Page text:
A Refugee Without a River
Two years after fleeing Iraq, one woman’s plans for resettlement are still on hold. A minority among refugees in Jordan, is her plight being overlooked?
AMMAN, Jordan — Tagreed Daftar’s thick black hair falls past her shoulders, stark against her bright floral blouse. She is fidgety in the crisply lit conference room at the CARE relief agency’s east Amman center, where refugees come for counseling, therapy workshops, and financial assistance.
It’s a controlled setting, in which journalists on trips organized by CARE are taken on tours and given the chance to interview some of the refugees they assist with a provided translator, central air to ward off the searing heat, and bottled water.
In many ways, Daftar’s story departs from the refugee narrative that has become so familiar — women fleeing Syrian President Bashar al-Assad’s barrel bombs with toddlers in tow or being forced into sexual slavery by the Islamic State.
Originally from Baghdad, she is not Muslim and has never been married or had children. She comes from a family of practicing Mandeans — members of a religion that dates back to at least the third century. Its practitioners revere John the Baptist and hew to their own conception of events described in Jewish, Christian, and Muslim scriptures, along with many distinct beliefs. In the chaos that followed the U.S.-led invasion of Iraq in 2003, Mandeans, like other minority groups, faced increasing persecution, prompting tens of thousands of them to flee the country.
At 51, Daftar is the survivor of two separate kidnappings. The first occurred in 2007, when masked men grabbed her from her car, assaulted her, and returned her to her family three days later, after they paid a $5,000 ransom.
“I was feeling very depressed and emotionally broken,” she says.
With the help of her brother, she moved first to Syria, before eventually returning to Iraq in 2009. But in 2015 she was kidnapped again, and again her family — known to be non-Muslim and wealthy — was extorted for her release. The assailants, she says, were Shiite militants known to target non-Muslim women who do not cover their heads, and she believes one of the men involved was a neighbor.
“They told [my family and me] that we were infidels and that our loyalty was to America,” she says.
After the second attack, Daftar’s family fled Iraq to Jordan and applied for asylum in October 2015. Amman, however, was not an ideal place to end up. Baptism in rivers is essential to the Mandean religion; the nearest one, the Jordan River, is a two-hour drive away, and Daftar doesn’t own a car. Also, she adds, there aren’t any Mandean priests or temples in the city.
There are other reasons life here has been difficult: As an asylum-seeker registered with the U.N. refugee agency, UNHCR, Daftar cannot work and so subsists on a handout of 80 Jordanian dinars a month — an insufficient sum that often leaves only enough for bread after housing expenses. And though she has been enrolled in the U.N. resettlement program since last year, she still has to undergo multiple interviews before even being considered for resettlement.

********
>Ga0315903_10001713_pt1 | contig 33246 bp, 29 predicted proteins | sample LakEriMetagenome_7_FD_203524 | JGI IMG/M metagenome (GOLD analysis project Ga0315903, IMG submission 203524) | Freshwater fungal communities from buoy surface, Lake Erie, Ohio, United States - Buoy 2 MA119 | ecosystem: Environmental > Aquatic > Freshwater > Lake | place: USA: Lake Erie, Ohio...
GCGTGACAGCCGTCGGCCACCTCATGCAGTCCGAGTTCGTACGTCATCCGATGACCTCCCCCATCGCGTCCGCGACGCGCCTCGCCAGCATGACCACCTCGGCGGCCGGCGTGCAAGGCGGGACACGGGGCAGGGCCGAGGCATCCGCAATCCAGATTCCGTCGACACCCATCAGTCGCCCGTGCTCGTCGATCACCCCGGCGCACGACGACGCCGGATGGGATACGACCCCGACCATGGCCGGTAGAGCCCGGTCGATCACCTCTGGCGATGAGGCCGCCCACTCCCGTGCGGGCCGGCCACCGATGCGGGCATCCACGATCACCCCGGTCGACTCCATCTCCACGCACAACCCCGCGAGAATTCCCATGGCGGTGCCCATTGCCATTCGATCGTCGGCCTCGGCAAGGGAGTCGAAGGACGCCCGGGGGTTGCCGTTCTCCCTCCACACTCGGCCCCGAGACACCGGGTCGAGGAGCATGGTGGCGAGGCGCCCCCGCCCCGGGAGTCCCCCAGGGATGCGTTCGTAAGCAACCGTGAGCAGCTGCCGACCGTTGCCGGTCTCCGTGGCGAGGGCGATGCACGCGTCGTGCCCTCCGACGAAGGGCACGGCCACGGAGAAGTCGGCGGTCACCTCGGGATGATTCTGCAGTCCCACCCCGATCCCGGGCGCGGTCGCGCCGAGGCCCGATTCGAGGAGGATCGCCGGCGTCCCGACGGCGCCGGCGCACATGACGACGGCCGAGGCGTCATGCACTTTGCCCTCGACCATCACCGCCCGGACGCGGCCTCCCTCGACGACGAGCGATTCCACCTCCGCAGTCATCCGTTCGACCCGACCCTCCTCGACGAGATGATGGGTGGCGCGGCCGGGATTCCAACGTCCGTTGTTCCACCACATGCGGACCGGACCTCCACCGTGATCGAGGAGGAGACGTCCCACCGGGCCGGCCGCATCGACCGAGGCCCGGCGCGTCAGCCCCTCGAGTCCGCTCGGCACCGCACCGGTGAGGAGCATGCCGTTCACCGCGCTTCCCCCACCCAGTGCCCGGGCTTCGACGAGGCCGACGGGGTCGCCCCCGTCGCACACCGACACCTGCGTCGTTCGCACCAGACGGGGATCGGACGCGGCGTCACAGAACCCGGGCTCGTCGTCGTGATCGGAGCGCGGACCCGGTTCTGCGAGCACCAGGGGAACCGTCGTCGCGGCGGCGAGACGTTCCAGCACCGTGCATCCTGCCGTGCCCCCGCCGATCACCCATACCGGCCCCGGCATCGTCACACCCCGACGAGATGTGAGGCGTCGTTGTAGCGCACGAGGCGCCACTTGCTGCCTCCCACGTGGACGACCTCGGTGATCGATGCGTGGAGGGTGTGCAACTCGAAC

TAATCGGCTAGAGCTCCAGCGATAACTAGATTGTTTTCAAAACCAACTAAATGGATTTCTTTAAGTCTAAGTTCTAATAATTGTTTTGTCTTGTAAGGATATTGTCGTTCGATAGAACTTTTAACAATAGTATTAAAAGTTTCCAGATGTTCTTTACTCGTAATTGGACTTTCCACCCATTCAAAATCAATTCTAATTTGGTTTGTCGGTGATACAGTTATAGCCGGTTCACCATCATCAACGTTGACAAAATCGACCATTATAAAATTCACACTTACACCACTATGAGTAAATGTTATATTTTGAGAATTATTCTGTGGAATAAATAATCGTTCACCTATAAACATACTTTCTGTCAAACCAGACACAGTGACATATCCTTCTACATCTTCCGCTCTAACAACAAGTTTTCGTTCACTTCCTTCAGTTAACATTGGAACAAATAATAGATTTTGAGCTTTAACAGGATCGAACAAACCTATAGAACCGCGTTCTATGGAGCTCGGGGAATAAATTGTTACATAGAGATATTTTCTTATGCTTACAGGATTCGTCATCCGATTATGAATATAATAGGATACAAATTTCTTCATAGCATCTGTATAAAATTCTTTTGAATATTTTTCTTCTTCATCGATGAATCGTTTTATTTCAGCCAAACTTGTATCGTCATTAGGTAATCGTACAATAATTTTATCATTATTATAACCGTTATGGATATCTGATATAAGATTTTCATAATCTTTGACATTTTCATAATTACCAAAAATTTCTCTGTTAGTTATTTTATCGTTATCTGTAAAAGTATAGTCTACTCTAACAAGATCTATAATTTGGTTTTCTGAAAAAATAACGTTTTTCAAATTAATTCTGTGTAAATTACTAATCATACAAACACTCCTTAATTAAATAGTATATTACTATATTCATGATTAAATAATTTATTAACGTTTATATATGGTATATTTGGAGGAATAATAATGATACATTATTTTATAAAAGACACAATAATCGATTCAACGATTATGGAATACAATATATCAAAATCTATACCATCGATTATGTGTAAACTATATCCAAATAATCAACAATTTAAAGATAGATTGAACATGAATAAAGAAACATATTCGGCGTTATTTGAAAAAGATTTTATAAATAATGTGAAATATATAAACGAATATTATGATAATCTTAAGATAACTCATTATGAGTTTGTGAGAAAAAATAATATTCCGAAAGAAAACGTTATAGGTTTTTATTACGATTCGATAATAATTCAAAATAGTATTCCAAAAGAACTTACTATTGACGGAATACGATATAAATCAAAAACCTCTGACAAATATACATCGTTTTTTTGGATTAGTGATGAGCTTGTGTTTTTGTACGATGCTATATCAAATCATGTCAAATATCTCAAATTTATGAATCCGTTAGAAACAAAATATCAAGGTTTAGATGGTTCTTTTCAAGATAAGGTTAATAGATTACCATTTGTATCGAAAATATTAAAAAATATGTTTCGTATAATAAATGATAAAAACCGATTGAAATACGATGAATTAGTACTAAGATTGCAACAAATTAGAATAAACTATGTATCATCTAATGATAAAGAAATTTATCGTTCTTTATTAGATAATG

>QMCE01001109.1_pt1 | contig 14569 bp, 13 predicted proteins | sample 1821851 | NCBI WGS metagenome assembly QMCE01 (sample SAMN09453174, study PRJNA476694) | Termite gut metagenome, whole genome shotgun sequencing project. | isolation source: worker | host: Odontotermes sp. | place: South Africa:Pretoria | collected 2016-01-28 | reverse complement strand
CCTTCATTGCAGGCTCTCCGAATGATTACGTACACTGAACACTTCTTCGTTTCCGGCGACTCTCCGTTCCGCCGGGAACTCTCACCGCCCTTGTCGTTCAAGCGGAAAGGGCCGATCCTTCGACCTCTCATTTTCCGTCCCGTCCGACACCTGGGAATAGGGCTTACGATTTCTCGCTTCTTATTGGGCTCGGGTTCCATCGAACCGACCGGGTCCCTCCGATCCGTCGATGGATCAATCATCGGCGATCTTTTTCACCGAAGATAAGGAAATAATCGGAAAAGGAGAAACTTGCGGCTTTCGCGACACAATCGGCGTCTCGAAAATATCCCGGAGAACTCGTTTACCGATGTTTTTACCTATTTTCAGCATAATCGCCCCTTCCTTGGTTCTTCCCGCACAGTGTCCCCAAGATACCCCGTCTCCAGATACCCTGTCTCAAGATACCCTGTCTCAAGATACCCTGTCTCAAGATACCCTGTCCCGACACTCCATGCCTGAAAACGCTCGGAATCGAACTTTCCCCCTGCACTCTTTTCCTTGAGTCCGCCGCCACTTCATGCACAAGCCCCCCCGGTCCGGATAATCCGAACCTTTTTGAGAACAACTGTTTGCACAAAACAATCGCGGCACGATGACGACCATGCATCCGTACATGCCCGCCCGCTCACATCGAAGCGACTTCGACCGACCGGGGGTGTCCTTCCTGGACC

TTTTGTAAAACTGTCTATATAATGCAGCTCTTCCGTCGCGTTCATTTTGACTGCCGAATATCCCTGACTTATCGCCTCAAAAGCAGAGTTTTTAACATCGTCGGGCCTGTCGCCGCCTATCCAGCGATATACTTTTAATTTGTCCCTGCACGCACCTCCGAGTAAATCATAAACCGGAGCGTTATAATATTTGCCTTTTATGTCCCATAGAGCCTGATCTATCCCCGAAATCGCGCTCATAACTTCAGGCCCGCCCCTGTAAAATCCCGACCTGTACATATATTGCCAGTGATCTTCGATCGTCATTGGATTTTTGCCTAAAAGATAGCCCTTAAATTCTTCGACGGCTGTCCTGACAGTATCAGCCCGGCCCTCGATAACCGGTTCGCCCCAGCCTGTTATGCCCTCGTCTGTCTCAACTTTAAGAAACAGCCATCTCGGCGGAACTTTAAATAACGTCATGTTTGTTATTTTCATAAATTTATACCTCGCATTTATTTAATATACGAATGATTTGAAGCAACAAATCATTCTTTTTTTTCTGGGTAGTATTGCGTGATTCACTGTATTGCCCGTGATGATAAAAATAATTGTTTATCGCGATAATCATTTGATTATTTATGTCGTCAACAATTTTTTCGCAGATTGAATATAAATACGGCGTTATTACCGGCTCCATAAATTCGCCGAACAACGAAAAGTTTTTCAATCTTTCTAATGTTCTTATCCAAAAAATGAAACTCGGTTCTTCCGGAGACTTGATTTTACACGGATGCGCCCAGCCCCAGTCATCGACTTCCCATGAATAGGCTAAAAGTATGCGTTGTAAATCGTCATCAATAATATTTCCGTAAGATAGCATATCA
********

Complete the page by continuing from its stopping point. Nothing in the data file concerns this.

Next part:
She has called UNHCR multiple times, but, she says, “They just say, ‘Wait and we’ll call you.’”
Jordan currently hosts more than 730,000 registered refugees, some 660,000 of whom are Syrian, who get the bulk of the attention over those from Somalia, Yemen, Sudan, and Iraq, among other places. Last year, the country launched a program to give work permits to some Syrians and has taken steps to provide Syrian children with free public education. But non-Syrian refugees cannot work legally, and their children have an even harder time getting access to education.
Aid workers in the region are aware of this tendency to prioritize Syrians as well. “So much of the international world is focused on Syrians,” says one international NGO employee working in Amman. “A lot of large-scale NGOs don’t program for non-Syrian refugees.”
To be sure, the Syrian refugee community is no small burden on the Jordanian economy. The World Bank estimates that the influx of Syrians has cost Jordan more than $2.5 billion a year, about a quarter of the government’s annual revenues. But with short attention spans and the constant need to capture crucial funding, refugees like Daftar have slipped through the cracks.
“Iraqi refugees are already forgotten,” says Joost Hiltermann, the Middle East and North Africa program director for the International Crisis Group. “Today, it’s Syrian refugees,” he adds. “It’s the flavor of the year.”
Later that afternoon, Daftar invites me (and two NGO employees) to her apartment, just a 10-minute drive from the CARE center in Amman’s Hashmi al-Shamali neighborhood. We walk into the living room that houses Daftar, her brother, two sisters, and nephew. The apartment is furnished but decorated with an air of impermanence. Matching floral brown couches form a semblance of a living room, but the floor remains uncarpeted. The furniture, she says, was given to them by neighbors who recently resettled in Europe. Her 6-year-old nephew plays a Miami Vice video game on a tablet given to them by another family that was resettled.
After almost two years in Amman, watching other families move on to life beyond Jordan is something Daftar seems to have begrudgingly accepted. Earlier, as we were about to leave the center for her apartment, I asked her where she would like to live. The air-conditioner hummed in the silence that followed. She said she didn’t care where she would be resettled, just so long as there was a river nearby.
This reporting was supported by the Bill & Melinda Gates Foundation and made possible by CARE. This article originally appeared in the September/October 2017 issue of the FP magazine.
Sept. 13: This piece has been updated.
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